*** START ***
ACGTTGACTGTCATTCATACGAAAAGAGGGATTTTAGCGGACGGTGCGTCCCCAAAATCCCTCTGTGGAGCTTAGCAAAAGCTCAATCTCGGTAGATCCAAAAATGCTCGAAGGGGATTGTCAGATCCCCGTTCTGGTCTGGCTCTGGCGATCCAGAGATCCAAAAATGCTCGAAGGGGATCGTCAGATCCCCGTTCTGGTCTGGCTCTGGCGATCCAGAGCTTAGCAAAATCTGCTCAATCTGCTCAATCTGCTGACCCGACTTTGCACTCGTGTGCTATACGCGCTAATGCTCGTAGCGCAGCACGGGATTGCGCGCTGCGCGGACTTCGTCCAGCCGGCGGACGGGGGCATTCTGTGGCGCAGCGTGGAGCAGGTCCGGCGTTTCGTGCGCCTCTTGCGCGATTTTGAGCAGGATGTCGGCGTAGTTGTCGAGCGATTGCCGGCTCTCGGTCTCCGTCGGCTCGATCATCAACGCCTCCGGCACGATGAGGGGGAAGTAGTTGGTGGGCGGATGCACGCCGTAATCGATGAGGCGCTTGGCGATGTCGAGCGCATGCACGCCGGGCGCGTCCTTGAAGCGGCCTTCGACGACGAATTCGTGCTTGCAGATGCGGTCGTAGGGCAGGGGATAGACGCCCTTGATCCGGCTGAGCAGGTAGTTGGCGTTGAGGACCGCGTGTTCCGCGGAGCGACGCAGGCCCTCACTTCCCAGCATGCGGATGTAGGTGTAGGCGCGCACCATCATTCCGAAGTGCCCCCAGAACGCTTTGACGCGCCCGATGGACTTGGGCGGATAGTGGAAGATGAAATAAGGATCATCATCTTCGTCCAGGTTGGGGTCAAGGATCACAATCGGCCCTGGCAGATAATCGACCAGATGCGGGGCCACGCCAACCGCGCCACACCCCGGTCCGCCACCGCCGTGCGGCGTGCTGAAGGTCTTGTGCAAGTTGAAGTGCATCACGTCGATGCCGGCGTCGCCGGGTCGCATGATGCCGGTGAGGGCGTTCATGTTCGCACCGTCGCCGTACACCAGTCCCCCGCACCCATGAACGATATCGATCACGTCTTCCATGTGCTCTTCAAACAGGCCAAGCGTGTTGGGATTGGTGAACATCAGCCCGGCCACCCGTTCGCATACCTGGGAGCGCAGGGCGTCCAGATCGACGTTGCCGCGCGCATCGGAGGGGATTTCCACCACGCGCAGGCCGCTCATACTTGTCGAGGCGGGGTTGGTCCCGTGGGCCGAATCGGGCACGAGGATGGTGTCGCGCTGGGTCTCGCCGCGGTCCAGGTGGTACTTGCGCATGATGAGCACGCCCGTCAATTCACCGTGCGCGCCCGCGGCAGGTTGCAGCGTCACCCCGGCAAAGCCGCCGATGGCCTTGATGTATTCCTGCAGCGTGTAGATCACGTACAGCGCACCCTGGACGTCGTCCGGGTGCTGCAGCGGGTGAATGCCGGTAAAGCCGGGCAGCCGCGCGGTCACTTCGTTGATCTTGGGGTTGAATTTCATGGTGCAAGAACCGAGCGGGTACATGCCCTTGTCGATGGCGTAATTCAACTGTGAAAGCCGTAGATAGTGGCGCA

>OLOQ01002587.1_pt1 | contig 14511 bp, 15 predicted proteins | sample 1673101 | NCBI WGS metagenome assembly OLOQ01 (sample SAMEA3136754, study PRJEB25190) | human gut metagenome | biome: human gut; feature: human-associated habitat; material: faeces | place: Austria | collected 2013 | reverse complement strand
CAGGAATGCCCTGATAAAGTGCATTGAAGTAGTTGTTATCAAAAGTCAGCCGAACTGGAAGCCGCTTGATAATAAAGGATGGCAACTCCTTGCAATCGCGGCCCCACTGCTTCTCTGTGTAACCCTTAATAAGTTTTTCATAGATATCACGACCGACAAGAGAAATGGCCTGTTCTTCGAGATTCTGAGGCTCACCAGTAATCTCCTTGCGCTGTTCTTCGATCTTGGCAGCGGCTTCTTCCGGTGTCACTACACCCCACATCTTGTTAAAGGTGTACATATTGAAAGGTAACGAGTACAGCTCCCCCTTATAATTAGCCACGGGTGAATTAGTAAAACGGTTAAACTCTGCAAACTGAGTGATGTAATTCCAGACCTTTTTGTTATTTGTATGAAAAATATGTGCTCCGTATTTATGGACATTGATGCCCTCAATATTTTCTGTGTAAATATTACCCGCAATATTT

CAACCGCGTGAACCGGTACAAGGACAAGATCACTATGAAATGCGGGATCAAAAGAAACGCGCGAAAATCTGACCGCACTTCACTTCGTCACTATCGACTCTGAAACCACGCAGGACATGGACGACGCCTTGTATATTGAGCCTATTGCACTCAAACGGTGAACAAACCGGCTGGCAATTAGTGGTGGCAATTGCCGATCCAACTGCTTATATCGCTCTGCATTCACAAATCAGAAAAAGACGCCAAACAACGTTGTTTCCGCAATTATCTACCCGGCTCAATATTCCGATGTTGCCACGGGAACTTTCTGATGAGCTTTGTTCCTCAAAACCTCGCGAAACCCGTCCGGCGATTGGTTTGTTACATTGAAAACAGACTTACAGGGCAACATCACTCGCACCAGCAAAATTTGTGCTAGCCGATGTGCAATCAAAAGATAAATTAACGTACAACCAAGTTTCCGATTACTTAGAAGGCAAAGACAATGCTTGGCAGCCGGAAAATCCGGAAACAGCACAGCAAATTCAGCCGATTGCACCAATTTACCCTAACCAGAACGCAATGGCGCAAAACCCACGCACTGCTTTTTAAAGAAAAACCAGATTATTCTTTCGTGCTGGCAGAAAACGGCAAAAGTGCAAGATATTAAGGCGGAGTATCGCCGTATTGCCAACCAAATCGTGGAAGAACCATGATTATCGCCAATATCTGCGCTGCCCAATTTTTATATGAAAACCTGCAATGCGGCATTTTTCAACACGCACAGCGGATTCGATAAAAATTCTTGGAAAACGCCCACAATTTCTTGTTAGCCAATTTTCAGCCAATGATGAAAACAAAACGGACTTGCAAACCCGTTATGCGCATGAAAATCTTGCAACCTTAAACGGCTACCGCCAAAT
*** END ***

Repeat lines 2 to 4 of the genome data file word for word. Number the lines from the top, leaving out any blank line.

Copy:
>OLOQ01002587.1_pt1 | contig 14511 bp, 15 predicted proteins | sample 1673101 | NCBI WGS metagenome assembly OLOQ01 (sample SAMEA3136754, study PRJEB25190) | human gut metagenome | biome: human gut; feature: human-associated habitat; material: faeces | place: Austria | collected 2013 | reverse complement strand
CAGGAATGCCCTGATAAAGTGCATTGAAGTAGTTGTTATCAAAAGTCAGCCGAACTGGAAGCCGCTTGATAATAAAGGATGGCAACTCCTTGCAATCGCGGCCCCACTGCTTCTCTGTGTAACCCTTAATAAGTTTTTCATAGATATCACGACCGACAAGAGAAATGGCCTGTTCTTCGAGATTCTGAGGCTCACCAGTAATCTCCTTGCGCTGTTCTTCGATCTTGGCAGCGGCTTCTTCCGGTGTCACTACACCCCACATCTTGTTAAAGGTGTACATATTGAAAGGTAACGAGTACAGCTCCCCCTTATAATTAGCCACGGGTGAATTAGTAAAACGGTTAAACTCTGCAAACTGAGTGATGTAATTCCAGACCTTTTTGTTATTTGTATGAAAAATATGTGCTCCGTATTTATGGACATTGATGCCCTCAATATTTTCTGTGTAAATATTACCCGCAATATTT

CAACCGCGTGAACCGGTACAAGGACAAGATCACTATGAAATGCGGGATCAAAAGAAACGCGCGAAAATCTGACCGCACTTCACTTCGTCACTATCGACTCTGAAACCACGCAGGACATGGACGACGCCTTGTATATTGAGCCTATTGCACTCAAACGGTGAACAAACCGGCTGGCAATTAGTGGTGGCAATTGCCGATCCAACTGCTTATATCGCTCTGCATTCACAAATCAGAAAAAGACGCCAAACAACGTTGTTTCCGCAATTATCTACCCGGCTCAATATTCCGATGTTGCCACGGGAACTTTCTGATGAGCTTTGTTCCTCAAAACCTCGCGAAACCCGTCCGGCGATTGGTTTGTTACATTGAAAACAGACTTACAGGGCAACATCACTCGCACCAGCAAAATTTGTGCTAGCCGATGTGCAATCAAAAGATAAATTAACGTACAACCAAGTTTCCGATTACTTAGAAGGCAAAGACAATGCTTGGCAGCCGGAAAATCCGGAAACAGCACAGCAAATTCAGCCGATTGCACCAATTTACCCTAACCAGAACGCAATGGCGCAAAACCCACGCACTGCTTTTTAAAGAAAAACCAGATTATTCTTTCGTGCTGGCAGAAAACGGCAAAAGTGCAAGATATTAAGGCGGAGTATCGCCGTATTGCCAACCAAATCGTGGAAGAACCATGATTATCGCCAATATCTGCGCTGCCCAATTTTTATATGAAAACCTGCAATGCGGCATTTTTCAACACGCACAGCGGATTCGATAAAAATTCTTGGAAAACGCCCACAATTTCTTGTTAGCCAATTTTCAGCCAATGATGAAAACAAAACGGACTTGCAAACCCGTTATGCGCATGAAAATCTTGCAACCTTAAACGGCTACCGCCAAAT